Reference Number: 44
The prevalence of obesity is increasing worldwide and prevention is needed. Whole grain has shown potential to lower the risk of obesity, cardiovascular disease and type 2 diabetes. One possible mechanism behind the benefits of whole grain is the gut fermentation of dietary fiber (DF), e.g. non-starch polysaccharides and resistant starch (RS), in whole grain. The purpose of the study is to investigate the effect of whole grain rye-based products on glucose- and appetite regulation.
Twenty-one healthy subjects were provided four rye-based evening test meals in a crossover overnight study design. The test evening meals consisted of either whole grain rye flour bread (RFB) or a 1:1 ratio of whole grain rye flour and rye kernels bread (RFB/RKB), with or without added resistant starch (+RS). White wheat flour bread (WWB) was used as reference evening meal. Blood glucose, insulin, PYY, FFA, IL-6 as well as breath H2 and subjective rating of appetite were measured the following morning at fasting and repeatedly up to 3.5 h after a standardized breakfast consisting of WWB. Ad libitum energy intake was determined at lunch, 14.5 h after evening test and reference meals, respectively.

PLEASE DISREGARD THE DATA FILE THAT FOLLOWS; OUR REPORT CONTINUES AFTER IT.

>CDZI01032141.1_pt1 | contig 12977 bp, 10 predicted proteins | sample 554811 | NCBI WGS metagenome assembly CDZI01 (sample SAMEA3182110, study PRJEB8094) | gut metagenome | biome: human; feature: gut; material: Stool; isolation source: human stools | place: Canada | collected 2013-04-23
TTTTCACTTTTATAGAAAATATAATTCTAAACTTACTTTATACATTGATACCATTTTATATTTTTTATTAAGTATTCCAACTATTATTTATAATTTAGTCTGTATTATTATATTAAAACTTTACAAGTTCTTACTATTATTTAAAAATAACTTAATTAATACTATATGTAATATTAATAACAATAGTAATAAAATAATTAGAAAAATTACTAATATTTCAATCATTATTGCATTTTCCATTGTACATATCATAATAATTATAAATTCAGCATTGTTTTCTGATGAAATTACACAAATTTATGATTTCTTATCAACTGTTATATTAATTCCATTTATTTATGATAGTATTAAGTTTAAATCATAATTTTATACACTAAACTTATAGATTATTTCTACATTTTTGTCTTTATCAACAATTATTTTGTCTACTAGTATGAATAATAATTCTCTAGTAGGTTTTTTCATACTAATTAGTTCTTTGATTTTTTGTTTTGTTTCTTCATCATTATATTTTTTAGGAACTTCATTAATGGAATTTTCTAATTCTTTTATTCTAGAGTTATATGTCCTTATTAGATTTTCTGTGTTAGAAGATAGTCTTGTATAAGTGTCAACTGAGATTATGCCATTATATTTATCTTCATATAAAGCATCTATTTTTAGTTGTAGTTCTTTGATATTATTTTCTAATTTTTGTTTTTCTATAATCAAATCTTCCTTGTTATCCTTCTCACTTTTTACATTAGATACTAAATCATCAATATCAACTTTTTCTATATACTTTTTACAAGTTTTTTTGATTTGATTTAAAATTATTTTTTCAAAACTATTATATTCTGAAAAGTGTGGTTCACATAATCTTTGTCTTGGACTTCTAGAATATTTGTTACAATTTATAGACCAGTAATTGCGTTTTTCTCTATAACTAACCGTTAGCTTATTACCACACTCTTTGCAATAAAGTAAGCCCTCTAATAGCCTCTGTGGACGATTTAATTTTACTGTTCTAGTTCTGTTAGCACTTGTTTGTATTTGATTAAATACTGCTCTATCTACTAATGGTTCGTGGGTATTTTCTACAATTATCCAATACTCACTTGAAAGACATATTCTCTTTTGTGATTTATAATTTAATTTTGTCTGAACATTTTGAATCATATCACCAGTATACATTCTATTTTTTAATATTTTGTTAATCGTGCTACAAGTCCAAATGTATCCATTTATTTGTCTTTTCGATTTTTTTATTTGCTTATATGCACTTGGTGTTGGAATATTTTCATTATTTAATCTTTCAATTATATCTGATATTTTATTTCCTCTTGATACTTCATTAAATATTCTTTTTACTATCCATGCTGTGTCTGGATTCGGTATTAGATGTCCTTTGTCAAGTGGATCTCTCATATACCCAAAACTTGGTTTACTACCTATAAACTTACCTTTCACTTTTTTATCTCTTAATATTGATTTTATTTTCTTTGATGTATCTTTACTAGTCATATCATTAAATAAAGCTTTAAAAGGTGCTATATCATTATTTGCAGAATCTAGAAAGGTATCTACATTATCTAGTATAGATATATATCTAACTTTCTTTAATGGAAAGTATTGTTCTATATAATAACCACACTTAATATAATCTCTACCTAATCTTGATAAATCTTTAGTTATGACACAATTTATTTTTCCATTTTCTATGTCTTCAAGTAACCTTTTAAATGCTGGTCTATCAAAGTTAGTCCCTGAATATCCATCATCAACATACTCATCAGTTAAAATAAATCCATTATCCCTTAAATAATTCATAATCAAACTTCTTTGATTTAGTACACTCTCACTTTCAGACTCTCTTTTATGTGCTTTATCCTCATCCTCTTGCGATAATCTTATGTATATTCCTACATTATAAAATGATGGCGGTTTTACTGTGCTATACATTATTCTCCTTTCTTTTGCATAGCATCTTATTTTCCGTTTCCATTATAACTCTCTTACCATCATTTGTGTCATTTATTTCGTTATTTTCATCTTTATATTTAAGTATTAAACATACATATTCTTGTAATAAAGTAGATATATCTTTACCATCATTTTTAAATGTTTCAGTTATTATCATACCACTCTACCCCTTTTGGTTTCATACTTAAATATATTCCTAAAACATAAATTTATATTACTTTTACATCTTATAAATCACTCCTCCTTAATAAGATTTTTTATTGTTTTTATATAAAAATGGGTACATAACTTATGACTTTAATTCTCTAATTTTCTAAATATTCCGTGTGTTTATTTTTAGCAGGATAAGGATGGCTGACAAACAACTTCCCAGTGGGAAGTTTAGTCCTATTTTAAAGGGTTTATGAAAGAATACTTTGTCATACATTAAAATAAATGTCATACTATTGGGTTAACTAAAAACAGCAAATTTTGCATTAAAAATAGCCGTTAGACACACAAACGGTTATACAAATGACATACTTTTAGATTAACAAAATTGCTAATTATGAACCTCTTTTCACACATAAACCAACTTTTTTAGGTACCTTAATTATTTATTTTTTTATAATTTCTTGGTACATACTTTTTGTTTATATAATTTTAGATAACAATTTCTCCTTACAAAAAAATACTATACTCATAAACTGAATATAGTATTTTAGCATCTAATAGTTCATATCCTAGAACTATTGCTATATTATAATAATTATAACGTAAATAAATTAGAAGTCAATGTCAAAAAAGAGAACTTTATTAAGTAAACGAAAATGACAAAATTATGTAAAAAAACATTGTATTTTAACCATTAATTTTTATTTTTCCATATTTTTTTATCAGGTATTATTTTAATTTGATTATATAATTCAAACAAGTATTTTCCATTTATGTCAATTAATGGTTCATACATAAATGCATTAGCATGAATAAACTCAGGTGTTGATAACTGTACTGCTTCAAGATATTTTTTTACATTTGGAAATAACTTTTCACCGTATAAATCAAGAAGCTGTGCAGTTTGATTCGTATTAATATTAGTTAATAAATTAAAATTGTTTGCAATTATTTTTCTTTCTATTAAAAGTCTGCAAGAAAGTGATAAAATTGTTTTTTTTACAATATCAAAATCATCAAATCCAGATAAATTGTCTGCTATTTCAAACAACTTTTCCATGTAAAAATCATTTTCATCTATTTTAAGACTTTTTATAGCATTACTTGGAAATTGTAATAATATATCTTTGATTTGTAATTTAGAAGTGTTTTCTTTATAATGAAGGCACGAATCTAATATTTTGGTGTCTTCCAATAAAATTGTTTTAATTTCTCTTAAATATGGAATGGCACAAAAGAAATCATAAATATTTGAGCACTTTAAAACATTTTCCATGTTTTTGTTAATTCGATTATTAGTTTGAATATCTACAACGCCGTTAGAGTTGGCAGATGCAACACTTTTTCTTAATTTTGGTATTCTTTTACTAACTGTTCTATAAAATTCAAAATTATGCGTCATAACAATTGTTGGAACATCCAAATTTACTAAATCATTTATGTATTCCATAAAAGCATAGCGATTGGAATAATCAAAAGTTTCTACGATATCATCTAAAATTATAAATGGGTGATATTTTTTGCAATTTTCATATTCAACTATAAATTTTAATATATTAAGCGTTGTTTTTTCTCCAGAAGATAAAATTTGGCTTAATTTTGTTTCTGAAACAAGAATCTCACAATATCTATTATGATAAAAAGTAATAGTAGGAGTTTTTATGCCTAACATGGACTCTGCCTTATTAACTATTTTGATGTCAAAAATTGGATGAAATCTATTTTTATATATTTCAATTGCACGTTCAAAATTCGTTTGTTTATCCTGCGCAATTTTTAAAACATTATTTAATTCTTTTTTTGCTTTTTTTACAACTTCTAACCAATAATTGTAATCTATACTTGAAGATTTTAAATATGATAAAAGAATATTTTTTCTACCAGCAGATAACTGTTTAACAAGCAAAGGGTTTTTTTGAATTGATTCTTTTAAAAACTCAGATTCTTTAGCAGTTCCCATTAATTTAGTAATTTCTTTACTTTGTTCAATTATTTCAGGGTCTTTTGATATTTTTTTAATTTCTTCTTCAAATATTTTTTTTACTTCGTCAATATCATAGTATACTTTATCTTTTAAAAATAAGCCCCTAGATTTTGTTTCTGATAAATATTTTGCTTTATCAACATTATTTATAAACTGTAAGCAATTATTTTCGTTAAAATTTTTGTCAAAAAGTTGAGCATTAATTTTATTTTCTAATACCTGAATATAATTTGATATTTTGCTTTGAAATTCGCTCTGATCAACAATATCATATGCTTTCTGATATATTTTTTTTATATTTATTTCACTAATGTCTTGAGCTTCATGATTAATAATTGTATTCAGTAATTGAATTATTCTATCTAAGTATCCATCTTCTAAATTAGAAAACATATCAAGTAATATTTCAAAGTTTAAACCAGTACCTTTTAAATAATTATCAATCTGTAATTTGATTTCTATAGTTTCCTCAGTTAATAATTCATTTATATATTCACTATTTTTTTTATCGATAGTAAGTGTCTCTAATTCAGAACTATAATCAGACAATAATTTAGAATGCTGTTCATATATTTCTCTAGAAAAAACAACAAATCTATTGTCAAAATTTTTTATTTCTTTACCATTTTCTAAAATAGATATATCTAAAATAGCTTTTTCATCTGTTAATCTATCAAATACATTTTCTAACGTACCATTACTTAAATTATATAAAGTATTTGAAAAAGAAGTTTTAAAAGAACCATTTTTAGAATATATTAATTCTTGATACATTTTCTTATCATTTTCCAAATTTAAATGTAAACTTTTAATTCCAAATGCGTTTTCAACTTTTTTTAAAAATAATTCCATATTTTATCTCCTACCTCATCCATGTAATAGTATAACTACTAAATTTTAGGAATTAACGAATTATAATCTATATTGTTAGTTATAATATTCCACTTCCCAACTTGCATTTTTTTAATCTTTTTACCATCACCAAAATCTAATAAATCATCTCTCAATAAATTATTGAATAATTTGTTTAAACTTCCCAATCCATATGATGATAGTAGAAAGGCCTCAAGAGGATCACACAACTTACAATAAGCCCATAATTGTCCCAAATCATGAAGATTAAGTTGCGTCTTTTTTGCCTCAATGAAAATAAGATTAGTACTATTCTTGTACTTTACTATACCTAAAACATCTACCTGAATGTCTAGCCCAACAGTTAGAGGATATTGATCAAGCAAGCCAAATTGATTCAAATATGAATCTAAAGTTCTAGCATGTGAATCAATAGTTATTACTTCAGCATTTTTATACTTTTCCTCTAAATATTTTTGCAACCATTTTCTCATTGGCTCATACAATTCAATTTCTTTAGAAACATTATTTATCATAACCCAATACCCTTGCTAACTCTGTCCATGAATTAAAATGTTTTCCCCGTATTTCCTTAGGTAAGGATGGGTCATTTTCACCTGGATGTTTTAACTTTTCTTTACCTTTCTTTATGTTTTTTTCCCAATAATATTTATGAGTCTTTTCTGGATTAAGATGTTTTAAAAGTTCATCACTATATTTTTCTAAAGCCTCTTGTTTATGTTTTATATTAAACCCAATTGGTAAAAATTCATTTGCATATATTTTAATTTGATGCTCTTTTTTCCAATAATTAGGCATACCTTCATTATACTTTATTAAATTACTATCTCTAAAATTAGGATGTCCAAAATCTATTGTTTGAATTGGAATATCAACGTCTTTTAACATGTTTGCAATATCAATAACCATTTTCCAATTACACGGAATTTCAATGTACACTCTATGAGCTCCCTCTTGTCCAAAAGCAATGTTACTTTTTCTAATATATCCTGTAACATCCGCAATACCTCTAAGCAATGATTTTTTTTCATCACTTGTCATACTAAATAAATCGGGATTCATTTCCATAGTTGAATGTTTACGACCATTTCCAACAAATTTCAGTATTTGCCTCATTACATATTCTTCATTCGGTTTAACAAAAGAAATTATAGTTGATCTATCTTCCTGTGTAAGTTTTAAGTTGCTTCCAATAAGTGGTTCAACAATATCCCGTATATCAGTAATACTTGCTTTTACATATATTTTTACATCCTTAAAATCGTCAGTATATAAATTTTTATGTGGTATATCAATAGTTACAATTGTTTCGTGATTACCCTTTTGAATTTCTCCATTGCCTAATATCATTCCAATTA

The evening meal with RFB/RKB + RS decreased postprandial glucose and insulin responses (iAUC)(P < 0.05) and increased the gut hormone PYY in plasma the following morning 0–120 min after the standardized breakfast, compared to WWB (P = 0.01). Moreover, RFB increased subjective satiety and decreased desire to eat, and both RFB and RFB/RKB decreased feeling of hunger (AUC 0–210 min). All rye-based evening meals decreased or tended to decrease fasting FFA (P < 0.05, RFB/RKB: P = 0.057) and increased breath hydrogen concentration (0–120 min, P < 0.001). No effects were noted on energy intake at lunch or inflammatory marker IL-6 (0 + 180 min) after the rye-based evening meals, compared to WWB.
SIGNIFICANCE OF THIS STUDY
The current study showed that whole grain rye bread has the potential to improve cardiovascular health. The combination rye flour brad and rye kernel bread with added resistant starch (a form a insoluble fibre) positively affected glucose response and appetite regulation. The effects seen in the current probably emanate from gut fermentation events since fibre known to have positive effects on the gut micro biome which holds the key to the optimum functioning of many of physiological parameters.